Late last year, I was involved in usability testing and encountered something I did not expect to find. Multiple participants were completely defeated by Appleâ€™s Magic Mouse.
Specifically, they couldnâ€™t figure out how to scroll. This problem was compounded by the way that scrollbars vanish by default in more recent versions of OSX. To top it off, the default scroll direction recently reversed in OSX, meaning that even if these participants learned how to use the Magic Mouse, they kept scrolling the wrong way.
I didnâ€™t expect to be helping participants learn how to use a mouse in 2014. Twenty years ago, usability texts discussed how you might find test participants that donâ€™t have computer experience (meaning you might have to train them) and of course the older someone is, the more likely it is that theyâ€™re not experienced with computers. And Iâ€™m just coming at it from the perspective of usability testing in the USAâ€”of course there are places in the world where people donâ€™t use a mouse.
But we were working with American college students, and Apple made them feel stupid. I like the Magic Mouse, overall. Having the scrollbars vanish doesnâ€™t affect my workflow. And I spent a couple of days training myself to use the new scrolling direction. For someone used to Windows or older versions of Appleâ€™s computers, or someone that just uses a laptop all the time, walking in off the street and trying to use this lab setup was challenging and distracted them from the test tasks.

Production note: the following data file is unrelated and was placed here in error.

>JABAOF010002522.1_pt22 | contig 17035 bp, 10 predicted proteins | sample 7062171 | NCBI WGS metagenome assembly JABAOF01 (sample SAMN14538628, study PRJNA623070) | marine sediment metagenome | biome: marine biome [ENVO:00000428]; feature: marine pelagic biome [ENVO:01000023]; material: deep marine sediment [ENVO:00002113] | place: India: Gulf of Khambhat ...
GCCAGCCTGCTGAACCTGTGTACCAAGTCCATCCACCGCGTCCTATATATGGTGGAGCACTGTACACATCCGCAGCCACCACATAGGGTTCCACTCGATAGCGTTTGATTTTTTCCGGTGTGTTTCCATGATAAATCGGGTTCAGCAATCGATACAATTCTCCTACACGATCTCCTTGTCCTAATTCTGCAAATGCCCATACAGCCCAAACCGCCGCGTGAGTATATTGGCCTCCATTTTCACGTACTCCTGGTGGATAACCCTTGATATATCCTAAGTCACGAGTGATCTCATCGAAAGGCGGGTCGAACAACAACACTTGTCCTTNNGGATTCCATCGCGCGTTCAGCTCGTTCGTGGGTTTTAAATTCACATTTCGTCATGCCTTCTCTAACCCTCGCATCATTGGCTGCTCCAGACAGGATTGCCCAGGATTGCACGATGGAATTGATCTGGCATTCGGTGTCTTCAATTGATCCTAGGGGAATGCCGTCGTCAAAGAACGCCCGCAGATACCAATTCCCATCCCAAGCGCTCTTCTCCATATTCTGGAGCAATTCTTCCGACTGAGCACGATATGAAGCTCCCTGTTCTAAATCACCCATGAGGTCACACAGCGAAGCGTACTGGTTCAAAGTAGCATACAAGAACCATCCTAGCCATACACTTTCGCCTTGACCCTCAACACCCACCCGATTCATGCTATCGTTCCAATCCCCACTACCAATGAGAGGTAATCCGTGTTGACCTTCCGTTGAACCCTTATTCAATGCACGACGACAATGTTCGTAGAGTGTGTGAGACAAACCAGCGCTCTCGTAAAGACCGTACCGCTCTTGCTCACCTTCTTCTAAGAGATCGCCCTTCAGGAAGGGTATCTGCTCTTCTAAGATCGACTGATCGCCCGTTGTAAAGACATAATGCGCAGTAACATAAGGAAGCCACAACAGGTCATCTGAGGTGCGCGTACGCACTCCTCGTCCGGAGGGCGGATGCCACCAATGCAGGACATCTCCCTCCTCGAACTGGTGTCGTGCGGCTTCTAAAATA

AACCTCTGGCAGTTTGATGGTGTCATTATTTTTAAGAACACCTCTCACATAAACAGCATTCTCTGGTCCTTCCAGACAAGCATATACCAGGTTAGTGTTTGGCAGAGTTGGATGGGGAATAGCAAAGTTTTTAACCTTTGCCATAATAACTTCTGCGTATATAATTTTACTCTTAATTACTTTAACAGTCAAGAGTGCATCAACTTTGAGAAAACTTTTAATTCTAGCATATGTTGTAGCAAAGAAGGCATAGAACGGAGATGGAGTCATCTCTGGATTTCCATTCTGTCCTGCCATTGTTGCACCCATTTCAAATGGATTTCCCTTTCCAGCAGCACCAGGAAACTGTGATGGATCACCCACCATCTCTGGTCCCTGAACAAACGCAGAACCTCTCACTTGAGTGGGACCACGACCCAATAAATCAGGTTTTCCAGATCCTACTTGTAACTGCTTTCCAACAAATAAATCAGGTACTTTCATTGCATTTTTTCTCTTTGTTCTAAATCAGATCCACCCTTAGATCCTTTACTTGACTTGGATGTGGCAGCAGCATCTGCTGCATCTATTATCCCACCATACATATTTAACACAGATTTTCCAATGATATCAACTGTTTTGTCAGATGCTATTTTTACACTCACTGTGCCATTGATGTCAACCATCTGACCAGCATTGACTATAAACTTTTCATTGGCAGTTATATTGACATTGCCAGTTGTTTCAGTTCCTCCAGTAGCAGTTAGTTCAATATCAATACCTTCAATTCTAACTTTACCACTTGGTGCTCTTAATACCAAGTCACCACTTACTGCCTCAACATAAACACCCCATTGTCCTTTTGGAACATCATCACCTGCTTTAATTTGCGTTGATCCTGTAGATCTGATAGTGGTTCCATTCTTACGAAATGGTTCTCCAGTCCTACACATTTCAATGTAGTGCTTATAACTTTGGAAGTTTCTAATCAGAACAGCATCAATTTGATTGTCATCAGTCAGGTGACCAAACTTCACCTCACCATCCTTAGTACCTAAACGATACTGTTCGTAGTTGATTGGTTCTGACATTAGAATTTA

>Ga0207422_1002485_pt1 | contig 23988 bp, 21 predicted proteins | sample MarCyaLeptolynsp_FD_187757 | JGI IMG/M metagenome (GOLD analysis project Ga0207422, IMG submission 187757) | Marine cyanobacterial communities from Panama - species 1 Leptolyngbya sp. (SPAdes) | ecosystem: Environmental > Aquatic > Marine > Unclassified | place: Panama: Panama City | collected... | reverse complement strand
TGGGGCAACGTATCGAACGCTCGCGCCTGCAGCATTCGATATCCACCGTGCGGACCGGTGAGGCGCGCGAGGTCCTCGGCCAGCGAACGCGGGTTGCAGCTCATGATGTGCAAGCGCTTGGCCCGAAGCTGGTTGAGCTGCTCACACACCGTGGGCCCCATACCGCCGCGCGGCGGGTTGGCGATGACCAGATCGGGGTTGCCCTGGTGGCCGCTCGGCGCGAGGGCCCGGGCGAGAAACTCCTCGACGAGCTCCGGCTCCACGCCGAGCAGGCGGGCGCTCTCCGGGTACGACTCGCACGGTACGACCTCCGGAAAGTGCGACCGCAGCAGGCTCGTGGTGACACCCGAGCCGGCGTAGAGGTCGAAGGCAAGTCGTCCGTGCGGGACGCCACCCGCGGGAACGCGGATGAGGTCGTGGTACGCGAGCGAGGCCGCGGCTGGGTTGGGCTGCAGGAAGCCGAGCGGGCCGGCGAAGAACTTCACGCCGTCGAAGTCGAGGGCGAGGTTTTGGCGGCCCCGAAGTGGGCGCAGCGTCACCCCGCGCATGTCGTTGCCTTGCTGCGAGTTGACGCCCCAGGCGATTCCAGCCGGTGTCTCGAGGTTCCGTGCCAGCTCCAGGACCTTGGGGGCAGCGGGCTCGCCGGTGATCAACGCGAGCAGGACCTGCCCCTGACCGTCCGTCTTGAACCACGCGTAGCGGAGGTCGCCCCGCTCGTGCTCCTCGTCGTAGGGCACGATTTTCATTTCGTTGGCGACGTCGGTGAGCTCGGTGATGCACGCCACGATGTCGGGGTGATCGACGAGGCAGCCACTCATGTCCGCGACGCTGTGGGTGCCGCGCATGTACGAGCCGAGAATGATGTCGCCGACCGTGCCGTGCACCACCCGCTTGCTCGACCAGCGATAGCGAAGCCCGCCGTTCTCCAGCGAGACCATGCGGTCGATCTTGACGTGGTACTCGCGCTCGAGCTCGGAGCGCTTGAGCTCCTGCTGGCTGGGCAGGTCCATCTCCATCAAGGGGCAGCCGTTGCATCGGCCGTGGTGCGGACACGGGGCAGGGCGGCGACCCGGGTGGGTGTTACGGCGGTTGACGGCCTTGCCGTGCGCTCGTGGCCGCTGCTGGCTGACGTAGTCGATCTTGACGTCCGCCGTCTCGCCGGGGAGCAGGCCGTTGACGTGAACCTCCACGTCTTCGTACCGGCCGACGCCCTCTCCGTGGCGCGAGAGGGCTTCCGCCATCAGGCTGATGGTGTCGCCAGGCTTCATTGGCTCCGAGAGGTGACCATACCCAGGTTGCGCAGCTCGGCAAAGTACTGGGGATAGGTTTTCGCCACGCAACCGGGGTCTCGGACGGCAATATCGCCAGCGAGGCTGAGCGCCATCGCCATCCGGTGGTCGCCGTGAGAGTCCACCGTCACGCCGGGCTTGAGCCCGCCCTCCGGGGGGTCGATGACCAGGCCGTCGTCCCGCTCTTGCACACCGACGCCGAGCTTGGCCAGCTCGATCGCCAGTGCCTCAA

Iâ€™m not sure what to do about it yet. Iâ€™m not ready to say that we need to screen people or offer a short training session. I did go back and change the scroll direction, restore the scrollbars to always displaying, and get another mouse with a scroll wheel. Doing these things solved the immediate problem, but Iâ€™m just not sure what the long-term implications are.